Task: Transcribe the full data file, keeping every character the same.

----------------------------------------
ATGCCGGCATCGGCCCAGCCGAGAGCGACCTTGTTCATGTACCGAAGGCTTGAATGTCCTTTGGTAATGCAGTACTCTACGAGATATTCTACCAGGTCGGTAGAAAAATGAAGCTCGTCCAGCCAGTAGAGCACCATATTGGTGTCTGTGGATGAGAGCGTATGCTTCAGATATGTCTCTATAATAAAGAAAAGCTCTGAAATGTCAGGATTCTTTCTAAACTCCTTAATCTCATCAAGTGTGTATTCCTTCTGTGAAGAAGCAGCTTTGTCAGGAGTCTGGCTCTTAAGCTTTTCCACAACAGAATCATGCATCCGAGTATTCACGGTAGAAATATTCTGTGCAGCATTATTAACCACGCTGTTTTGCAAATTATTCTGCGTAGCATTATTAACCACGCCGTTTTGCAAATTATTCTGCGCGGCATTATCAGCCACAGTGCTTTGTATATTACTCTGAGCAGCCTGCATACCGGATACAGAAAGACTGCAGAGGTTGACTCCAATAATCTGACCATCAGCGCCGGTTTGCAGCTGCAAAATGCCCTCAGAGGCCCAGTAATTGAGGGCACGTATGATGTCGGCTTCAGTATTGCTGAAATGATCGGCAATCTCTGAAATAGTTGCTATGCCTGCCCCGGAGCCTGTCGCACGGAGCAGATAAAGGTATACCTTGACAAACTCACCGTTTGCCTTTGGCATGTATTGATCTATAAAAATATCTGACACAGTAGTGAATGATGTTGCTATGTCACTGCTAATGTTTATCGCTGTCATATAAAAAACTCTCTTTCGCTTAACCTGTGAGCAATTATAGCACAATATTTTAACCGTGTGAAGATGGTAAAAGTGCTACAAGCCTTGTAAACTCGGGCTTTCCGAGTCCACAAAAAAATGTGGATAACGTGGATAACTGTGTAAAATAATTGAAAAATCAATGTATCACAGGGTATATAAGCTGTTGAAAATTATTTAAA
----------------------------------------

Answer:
ATGCCGGCATCGGCCCAGCCGAGAGCGACCTTGTTCATGTACCGAAGGCTTGAATGTCCTTTGGTAATGCAGTACTCTACGAGATATTCTACCAGGTCGGTAGAAAAATGAAGCTCGTCCAGCCAGTAGAGCACCATATTGGTGTCTGTGGATGAGAGCGTATGCTTCAGATATGTCTCTATAATAAAGAAAAGCTCTGAAATGTCAGGATTCTTTCTAAACTCCTTAATCTCATCAAGTGTGTATTCCTTCTGTGAAGAAGCAGCTTTGTCAGGAGTCTGGCTCTTAAGCTTTTCCACAACAGAATCATGCATCCGAGTATTCACGGTAGAAATATTCTGTGCAGCATTATTAACCACGCTGTTTTGCAAATTATTCTGCGTAGCATTATTAACCACGCCGTTTTGCAAATTATTCTGCGCGGCATTATCAGCCACAGTGCTTTGTATATTACTCTGAGCAGCCTGCATACCGGATACAGAAAGACTGCAGAGGTTGACTCCAATAATCTGACCATCAGCGCCGGTTTGCAGCTGCAAAATGCCCTCAGAGGCCCAGTAATTGAGGGCACGTATGATGTCGGCTTCAGTATTGCTGAAATGATCGGCAATCTCTGAAATAGTTGCTATGCCTGCCCCGGAGCCTGTCGCACGGAGCAGATAAAGGTATACCTTGACAAACTCACCGTTTGCCTTTGGCATGTATTGATCTATAAAAATATCTGACACAGTAGTGAATGATGTTGCTATGTCACTGCTAATGTTTATCGCTGTCATATAAAAAACTCTCTTTCGCTTAACCTGTGAGCAATTATAGCACAATATTTTAACCGTGTGAAGATGGTAAAAGTGCTACAAGCCTTGTAAACTCGGGCTTTCCGAGTCCACAAAAAAATGTGGATAACGTGGATAACTGTGTAAAATAATTGAAAAATCAATGTATCACAGGGTATATAAGCTGTTGAAAATTATTTAAA